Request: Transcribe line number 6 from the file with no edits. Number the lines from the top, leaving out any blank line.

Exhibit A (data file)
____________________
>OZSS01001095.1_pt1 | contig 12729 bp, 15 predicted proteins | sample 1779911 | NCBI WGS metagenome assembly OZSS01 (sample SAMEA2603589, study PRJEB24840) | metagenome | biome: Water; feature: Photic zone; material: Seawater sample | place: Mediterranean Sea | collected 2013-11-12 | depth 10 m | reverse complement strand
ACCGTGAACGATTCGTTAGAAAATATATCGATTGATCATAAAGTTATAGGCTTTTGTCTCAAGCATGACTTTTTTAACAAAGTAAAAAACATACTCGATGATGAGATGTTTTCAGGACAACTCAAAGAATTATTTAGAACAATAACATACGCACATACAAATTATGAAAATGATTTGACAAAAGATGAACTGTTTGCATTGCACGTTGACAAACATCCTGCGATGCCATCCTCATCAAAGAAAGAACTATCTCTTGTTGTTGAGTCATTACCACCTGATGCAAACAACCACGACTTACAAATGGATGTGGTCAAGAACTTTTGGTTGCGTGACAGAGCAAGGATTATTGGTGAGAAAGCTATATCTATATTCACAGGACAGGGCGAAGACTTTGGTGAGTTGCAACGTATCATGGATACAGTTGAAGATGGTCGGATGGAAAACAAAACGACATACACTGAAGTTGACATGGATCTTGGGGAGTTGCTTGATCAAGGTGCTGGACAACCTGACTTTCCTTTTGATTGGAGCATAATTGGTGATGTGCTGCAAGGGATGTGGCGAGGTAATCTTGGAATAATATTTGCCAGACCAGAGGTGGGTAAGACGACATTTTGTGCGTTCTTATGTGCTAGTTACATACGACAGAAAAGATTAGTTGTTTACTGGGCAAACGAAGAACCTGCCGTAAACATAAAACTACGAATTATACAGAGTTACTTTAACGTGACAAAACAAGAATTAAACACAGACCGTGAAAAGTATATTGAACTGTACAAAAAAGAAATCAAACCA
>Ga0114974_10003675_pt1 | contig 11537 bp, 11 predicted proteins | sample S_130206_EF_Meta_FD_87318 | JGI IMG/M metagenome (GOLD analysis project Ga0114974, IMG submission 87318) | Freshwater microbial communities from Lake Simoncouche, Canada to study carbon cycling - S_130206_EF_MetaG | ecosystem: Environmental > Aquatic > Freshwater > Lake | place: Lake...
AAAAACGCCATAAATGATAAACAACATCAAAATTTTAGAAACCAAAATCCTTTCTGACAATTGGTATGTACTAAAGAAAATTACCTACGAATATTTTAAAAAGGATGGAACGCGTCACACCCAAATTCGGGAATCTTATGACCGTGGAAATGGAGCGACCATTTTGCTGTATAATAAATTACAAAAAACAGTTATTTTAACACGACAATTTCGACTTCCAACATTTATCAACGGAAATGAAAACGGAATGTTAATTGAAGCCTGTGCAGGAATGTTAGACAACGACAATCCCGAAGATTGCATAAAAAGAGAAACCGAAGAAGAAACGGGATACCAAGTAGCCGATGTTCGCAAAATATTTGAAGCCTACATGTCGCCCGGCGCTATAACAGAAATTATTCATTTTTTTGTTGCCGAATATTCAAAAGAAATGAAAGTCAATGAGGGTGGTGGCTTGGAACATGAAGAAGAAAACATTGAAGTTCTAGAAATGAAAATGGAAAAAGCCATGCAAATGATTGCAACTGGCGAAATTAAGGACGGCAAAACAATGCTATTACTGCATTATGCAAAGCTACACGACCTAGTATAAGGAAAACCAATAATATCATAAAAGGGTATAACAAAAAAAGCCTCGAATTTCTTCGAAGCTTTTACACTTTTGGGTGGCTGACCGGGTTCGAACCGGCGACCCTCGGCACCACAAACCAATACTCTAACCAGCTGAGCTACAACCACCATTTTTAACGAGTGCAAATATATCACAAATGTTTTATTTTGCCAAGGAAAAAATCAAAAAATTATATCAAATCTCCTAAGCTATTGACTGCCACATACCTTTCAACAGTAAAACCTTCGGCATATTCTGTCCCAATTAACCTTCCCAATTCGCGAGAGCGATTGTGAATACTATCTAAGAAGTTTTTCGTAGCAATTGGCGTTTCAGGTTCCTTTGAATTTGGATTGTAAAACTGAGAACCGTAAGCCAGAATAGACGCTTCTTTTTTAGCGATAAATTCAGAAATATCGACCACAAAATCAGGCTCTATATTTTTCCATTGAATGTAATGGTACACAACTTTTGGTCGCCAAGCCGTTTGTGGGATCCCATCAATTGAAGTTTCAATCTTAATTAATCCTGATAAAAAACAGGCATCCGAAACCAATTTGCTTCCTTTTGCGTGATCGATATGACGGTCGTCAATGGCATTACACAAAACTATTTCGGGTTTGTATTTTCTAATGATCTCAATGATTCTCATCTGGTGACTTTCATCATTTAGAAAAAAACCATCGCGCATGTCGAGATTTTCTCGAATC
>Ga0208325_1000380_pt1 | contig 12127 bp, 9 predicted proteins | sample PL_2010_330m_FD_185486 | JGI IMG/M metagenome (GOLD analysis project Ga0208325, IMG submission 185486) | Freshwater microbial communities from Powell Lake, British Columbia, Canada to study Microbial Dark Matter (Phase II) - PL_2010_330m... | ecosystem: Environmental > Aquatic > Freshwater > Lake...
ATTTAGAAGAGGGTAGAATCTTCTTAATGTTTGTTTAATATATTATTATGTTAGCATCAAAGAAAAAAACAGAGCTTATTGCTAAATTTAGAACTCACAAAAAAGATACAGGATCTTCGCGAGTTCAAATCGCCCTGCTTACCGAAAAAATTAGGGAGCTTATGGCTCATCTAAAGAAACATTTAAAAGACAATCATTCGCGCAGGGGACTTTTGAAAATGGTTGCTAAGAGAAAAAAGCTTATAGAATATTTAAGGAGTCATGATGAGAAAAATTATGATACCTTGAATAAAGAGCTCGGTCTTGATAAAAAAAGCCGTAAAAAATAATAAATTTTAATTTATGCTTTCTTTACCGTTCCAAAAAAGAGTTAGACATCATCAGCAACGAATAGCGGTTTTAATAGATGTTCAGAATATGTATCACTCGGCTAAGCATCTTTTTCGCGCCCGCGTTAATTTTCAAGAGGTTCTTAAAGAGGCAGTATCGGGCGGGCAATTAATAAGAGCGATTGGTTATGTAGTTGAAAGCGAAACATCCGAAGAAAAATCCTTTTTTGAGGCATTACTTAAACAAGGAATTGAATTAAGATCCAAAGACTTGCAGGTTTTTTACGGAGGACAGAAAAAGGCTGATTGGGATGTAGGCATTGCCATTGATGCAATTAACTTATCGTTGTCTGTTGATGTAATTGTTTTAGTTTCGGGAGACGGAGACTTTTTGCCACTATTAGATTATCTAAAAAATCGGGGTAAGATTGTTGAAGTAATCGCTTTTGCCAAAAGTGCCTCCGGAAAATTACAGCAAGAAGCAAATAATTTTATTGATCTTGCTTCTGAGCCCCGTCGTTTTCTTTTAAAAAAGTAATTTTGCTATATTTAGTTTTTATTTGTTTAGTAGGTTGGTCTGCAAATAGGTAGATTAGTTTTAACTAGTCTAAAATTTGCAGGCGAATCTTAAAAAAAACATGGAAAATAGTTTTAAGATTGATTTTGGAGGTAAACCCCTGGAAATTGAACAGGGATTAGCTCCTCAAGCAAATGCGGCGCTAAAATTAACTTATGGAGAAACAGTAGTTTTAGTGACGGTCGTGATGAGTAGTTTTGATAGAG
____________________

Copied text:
ATTTAGAAGAGGGTAGAATCTTCTTAATGTTTGTTTAATATATTATTATGTTAGCATCAAAGAAAAAAACAGAGCTTATTGCTAAATTTAGAACTCACAAAAAAGATACAGGATCTTCGCGAGTTCAAATCGCCCTGCTTACCGAAAAAATTAGGGAGCTTATGGCTCATCTAAAGAAACATTTAAAAGACAATCATTCGCGCAGGGGACTTTTGAAAATGGTTGCTAAGAGAAAAAAGCTTATAGAATATTTAAGGAGTCATGATGAGAAAAATTATGATACCTTGAATAAAGAGCTCGGTCTTGATAAAAAAAGCCGTAAAAAATAATAAATTTTAATTTATGCTTTCTTTACCGTTCCAAAAAAGAGTTAGACATCATCAGCAACGAATAGCGGTTTTAATAGATGTTCAGAATATGTATCACTCGGCTAAGCATCTTTTTCGCGCCCGCGTTAATTTTCAAGAGGTTCTTAAAGAGGCAGTATCGGGCGGGCAATTAATAAGAGCGATTGGTTATGTAGTTGAAAGCGAAACATCCGAAGAAAAATCCTTTTTTGAGGCATTACTTAAACAAGGAATTGAATTAAGATCCAAAGACTTGCAGGTTTTTTACGGAGGACAGAAAAAGGCTGATTGGGATGTAGGCATTGCCATTGATGCAATTAACTTATCGTTGTCTGTTGATGTAATTGTTTTAGTTTCGGGAGACGGAGACTTTTTGCCACTATTAGATTATCTAAAAAATCGGGGTAAGATTGTTGAAGTAATCGCTTTTGCCAAAAGTGCCTCCGGAAAATTACAGCAAGAAGCAAATAATTTTATTGATCTTGCTTCTGAGCCCCGTCGTTTTCTTTTAAAAAAGTAATTTTGCTATATTTAGTTTTTATTTGTTTAGTAGGTTGGTCTGCAAATAGGTAGATTAGTTTTAACTAGTCTAAAATTTGCAGGCGAATCTTAAAAAAAACATGGAAAATAGTTTTAAGATTGATTTTGGAGGTAAACCCCTGGAAATTGAACAGGGATTAGCTCCTCAAGCAAATGCGGCGCTAAAATTAACTTATGGAGAAACAGTAGTTTTAGTGACGGTCGTGATGAGTAGTTTTGATAGAG